Researchers measure high-pressure lattice dynamics of molybdenum

Mar 27, 2006
Researchers measure high-pressure lattice dynamics of molybdenum
Molybdenum is a refractory metallic element used principally as an alloying agent in cast iron, steel, and superalloys to enhance hardenability, strength, toughness, and wear and corrosion resistance. In the United States, molybdenum is mined and produced as a byproduct. The United States is the world's largest producer of molybdenum. Source: Minerals in Your World

For the first time, a group of Livermore researchers have been able to pin down the high-pressure lattice dynamics of the transition metal molybdenum by mapping its phonon energies under extremely high pressure.

Measuring the phonon dispersion curves is key to understanding a range of properties such as sound velocities, elasticity and phase stability.

Molybdenum, which in small quantities is effective at hardening steel, is used in two-thirds of all alloys. It is used industrially in high-strength alloys and high-temperatures steels, partly because it has one of the highest melting points of all pure elements. The metal also is used in some electronic applications, as the conductive metal layers in thin-film transistors. However, the element also is interesting because it undergoes no structural transitions under extremely high pressures, thus, allowing researchers to study the effects of pressure to very high compressions.

A photomicrograph of an actual experiment at pressure.
A photomicrograph of an actual experiment at pressure.

Using the inelastic X-ray scattering beamline at the European Synchrotron Radiation Facility (ESRF) and theoretical calculations, researchers at Lawrence Livermore National Laboratory tracked the pressure evolution of a dynamical anomaly within molybdenum that has plagued scientists for years.

The team, made up of LLNL geophysicists Daniel Farber, Daniele Antonangeli, Florent Occelli and theoretical physicist Daniel Orlikowski, as well as researchers from ESRF (Michael Krish) and Universite Paris (James Badro), placed single crystals of molybdenum (40 microns in diameter by 20 microns thick) into diamond anvil cells and took them to pressures as high as 40 GPa (400,000 atmospheres) to observe the evolution of the anomaly. While the samples were at pressure, they measured the lattice dynamics using an advanced X-ray scattering method that can measure shifts in photon energies at very small levels.

Lattice dynamics are the collective motions of the atoms within a crystal. These motions are analogous to the vibrations of a guitar string.

"In essence, we analyze the energy shift of the scattered X-ray photons and see how much the crystal absorbs due to the different collective motions of the atoms within the lattice," said Farber, lead author on a paper appearing in the March 24 issue of the journal Physical Review Letters.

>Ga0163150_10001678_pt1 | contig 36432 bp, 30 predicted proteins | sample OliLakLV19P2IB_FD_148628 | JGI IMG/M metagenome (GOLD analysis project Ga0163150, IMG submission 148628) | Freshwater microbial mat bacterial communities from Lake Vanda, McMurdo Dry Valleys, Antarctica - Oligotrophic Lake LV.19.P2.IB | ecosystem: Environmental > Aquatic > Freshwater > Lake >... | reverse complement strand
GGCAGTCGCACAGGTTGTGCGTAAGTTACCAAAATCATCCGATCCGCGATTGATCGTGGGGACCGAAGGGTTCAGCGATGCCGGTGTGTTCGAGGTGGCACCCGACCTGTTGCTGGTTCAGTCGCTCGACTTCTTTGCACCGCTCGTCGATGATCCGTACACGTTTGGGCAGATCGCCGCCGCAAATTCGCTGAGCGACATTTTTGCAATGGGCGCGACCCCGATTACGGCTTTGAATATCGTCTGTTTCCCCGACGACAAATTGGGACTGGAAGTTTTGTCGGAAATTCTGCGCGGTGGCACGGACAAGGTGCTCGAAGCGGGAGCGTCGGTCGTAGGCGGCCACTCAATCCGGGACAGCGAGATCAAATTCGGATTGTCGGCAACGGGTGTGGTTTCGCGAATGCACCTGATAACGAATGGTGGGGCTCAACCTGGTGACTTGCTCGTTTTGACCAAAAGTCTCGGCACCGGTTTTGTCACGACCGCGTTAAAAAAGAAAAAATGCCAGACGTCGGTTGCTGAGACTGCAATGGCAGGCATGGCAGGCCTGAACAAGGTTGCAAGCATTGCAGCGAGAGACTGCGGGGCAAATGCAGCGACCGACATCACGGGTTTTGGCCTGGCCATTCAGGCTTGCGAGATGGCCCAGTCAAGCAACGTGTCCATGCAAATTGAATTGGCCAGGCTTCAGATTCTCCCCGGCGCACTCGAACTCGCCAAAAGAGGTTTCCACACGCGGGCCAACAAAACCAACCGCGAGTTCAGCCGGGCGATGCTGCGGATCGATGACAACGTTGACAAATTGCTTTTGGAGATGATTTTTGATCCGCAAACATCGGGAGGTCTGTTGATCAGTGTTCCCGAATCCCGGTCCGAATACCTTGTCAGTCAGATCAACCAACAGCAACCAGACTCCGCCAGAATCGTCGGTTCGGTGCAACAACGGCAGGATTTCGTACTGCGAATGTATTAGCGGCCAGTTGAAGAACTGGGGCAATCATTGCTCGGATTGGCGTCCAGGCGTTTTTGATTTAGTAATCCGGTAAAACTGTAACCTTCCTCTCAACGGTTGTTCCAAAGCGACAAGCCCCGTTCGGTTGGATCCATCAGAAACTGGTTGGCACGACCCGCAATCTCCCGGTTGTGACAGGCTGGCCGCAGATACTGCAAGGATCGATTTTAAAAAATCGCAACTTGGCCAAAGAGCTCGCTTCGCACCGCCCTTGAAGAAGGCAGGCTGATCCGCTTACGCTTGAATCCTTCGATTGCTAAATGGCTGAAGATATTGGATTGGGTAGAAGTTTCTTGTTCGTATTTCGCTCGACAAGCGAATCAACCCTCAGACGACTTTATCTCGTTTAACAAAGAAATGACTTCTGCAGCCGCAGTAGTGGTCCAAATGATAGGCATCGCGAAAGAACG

"We found the anomalous behavior in molybdenum's phonon energies decreased as we squeezed it more."

And with the help of LLNL theoretical physicists, Farber said they also have a sense of why it happens.

"Theoretical codes developed at the Laboratory came to bear on this new high pressure data set of the lattice dynamics in molybdenum and it was the powerful combination of precise experimental data and the theory that was able to help us pin down the underlying physics," he said. "The theoretical calculations suggested there is a coupling between electronic states and the phonons. The coupling significantly decreases as you compress the lattice and molybdenum becomes a much more 'normal' metal."

Farber said future research is aimed at using samples as small as 20 microns in diameter and 10 microns thick to pressures in the 100 GPa range and probing them at conditions of simultaneous high pressures and high temperatures.

Source: Lawrence Livermore National Laboratory

Explore further: Researchers discover low-grade nonwoven cotton picks up 50 times own weight of oil

add to favorites email to friend print save as pdf

Related Stories

2D transistors promise a faster electronics future

Jun 03, 2014

Faster electronic device architectures are in the offing with the unveiling of the world's first fully two-dimensional field-effect transistor (FET) by researchers with the Lawrence Berkeley National Laboratory ...

Recommended for you

Refocusing research into high-temperature superconductors

10 hours ago

Below a specific transition temperature superconductors transmit electrical current nearly loss-free. For the best of the so-called high-temperature superconductors, this temperature lies around -180 °C – a temperature ...

MRI for a quantum simulation

15 hours ago

Magnetic resonance imaging (MRI), which is the medical application of nuclear magnetic resonance spectroscopy, is a powerful diagnostic tool. MRI works by resonantly exciting hydrogen atoms and measuring ...

50-foot-wide Muon g-2 electromagnet installed at Fermilab

15 hours ago

One year ago, the 50-foot-wide Muon g-2 electromagnet arrived at the U.S. Department of Energy's Fermi National Accelerator Laboratory in Illinois after traveling 3,200 miles over land and sea from Long Island, ...

User comments : 0